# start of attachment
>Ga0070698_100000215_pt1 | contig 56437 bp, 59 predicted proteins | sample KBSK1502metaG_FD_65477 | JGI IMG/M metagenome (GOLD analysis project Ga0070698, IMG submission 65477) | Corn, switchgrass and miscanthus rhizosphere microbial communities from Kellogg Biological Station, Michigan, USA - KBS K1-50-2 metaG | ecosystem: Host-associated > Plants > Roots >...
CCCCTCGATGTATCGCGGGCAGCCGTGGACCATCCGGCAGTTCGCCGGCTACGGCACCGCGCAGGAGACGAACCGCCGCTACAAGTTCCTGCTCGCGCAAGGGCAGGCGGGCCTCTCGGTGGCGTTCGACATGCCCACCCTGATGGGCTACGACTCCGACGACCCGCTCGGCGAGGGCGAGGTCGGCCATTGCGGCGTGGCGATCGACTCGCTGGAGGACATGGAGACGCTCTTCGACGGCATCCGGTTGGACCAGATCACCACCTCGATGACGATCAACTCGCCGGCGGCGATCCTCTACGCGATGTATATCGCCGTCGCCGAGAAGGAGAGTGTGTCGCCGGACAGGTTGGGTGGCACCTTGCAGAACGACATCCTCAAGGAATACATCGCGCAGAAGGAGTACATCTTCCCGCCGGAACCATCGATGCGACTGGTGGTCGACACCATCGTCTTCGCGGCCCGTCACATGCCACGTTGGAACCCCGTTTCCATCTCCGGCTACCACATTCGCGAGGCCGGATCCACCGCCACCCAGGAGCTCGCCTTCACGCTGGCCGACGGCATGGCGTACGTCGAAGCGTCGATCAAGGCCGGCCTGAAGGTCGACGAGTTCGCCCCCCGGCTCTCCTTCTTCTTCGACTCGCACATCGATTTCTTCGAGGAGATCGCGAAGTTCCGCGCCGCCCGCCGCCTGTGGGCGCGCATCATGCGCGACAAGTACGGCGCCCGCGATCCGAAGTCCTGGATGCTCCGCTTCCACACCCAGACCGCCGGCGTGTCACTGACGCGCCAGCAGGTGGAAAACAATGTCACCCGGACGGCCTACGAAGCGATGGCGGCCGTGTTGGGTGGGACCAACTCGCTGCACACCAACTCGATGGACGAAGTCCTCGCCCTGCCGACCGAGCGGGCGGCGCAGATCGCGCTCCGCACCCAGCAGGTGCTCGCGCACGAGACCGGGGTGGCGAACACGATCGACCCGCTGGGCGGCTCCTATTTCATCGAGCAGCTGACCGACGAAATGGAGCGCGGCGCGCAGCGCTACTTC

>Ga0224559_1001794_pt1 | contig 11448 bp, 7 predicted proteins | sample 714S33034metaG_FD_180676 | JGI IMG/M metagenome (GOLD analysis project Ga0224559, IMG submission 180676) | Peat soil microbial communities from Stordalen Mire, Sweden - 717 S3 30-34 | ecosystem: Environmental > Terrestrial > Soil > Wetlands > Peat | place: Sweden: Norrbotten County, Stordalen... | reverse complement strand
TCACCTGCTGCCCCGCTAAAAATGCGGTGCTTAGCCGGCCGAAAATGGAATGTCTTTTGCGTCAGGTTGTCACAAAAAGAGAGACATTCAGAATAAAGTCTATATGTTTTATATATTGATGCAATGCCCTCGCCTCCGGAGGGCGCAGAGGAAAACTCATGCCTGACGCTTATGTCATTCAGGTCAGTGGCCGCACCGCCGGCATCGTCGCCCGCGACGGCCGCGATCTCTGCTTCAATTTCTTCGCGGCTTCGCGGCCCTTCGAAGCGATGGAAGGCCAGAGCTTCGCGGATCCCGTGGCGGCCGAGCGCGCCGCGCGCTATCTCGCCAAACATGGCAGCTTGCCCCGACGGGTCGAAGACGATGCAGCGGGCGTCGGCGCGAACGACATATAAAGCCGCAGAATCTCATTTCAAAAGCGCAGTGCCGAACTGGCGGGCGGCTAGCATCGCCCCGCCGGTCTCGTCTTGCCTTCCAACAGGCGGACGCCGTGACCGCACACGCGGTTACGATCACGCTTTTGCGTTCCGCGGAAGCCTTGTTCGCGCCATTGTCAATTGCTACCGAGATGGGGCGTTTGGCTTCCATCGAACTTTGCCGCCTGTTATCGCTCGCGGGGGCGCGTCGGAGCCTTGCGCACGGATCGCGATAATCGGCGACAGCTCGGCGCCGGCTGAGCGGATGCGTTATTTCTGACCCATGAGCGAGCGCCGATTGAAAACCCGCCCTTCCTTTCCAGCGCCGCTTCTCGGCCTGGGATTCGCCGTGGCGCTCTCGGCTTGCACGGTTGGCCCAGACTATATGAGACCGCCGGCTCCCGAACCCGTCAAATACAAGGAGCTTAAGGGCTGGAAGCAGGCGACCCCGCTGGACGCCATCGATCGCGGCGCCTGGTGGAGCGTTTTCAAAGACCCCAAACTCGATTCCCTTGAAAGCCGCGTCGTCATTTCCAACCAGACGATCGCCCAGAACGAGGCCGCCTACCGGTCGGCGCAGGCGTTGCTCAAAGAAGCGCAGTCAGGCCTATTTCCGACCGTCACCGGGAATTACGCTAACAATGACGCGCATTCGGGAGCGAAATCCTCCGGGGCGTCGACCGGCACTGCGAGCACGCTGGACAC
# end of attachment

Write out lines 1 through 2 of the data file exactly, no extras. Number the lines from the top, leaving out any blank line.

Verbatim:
>Ga0070698_100000215_pt1 | contig 56437 bp, 59 predicted proteins | sample KBSK1502metaG_FD_65477 | JGI IMG/M metagenome (GOLD analysis project Ga0070698, IMG submission 65477) | Corn, switchgrass and miscanthus rhizosphere microbial communities from Kellogg Biological Station, Michigan, USA - KBS K1-50-2 metaG | ecosystem: Host-associated > Plants > Roots >...
CCCCTCGATGTATCGCGGGCAGCCGTGGACCATCCGGCAGTTCGCCGGCTACGGCACCGCGCAGGAGACGAACCGCCGCTACAAGTTCCTGCTCGCGCAAGGGCAGGCGGGCCTCTCGGTGGCGTTCGACATGCCCACCCTGATGGGCTACGACTCCGACGACCCGCTCGGCGAGGGCGAGGTCGGCCATTGCGGCGTGGCGATCGACTCGCTGGAGGACATGGAGACGCTCTTCGACGGCATCCGGTTGGACCAGATCACCACCTCGATGACGATCAACTCGCCGGCGGCGATCCTCTACGCGATGTATATCGCCGTCGCCGAGAAGGAGAGTGTGTCGCCGGACAGGTTGGGTGGCACCTTGCAGAACGACATCCTCAAGGAATACATCGCGCAGAAGGAGTACATCTTCCCGCCGGAACCATCGATGCGACTGGTGGTCGACACCATCGTCTTCGCGGCCCGTCACATGCCACGTTGGAACCCCGTTTCCATCTCCGGCTACCACATTCGCGAGGCCGGATCCACCGCCACCCAGGAGCTCGCCTTCACGCTGGCCGACGGCATGGCGTACGTCGAAGCGTCGATCAAGGCCGGCCTGAAGGTCGACGAGTTCGCCCCCCGGCTCTCCTTCTTCTTCGACTCGCACATCGATTTCTTCGAGGAGATCGCGAAGTTCCGCGCCGCCCGCCGCCTGTGGGCGCGCATCATGCGCGACAAGTACGGCGCCCGCGATCCGAAGTCCTGGATGCTCCGCTTCCACACCCAGACCGCCGGCGTGTCACTGACGCGCCAGCAGGTGGAAAACAATGTCACCCGGACGGCCTACGAAGCGATGGCGGCCGTGTTGGGTGGGACCAACTCGCTGCACACCAACTCGATGGACGAAGTCCTCGCCCTGCCGACCGAGCGGGCGGCGCAGATCGCGCTCCGCACCCAGCAGGTGCTCGCGCACGAGACCGGGGTGGCGAACACGATCGACCCGCTGGGCGGCTCCTATTTCATCGAGCAGCTGACCGACGAAATGGAGCGCGGCGCGCAGCGCTACTTC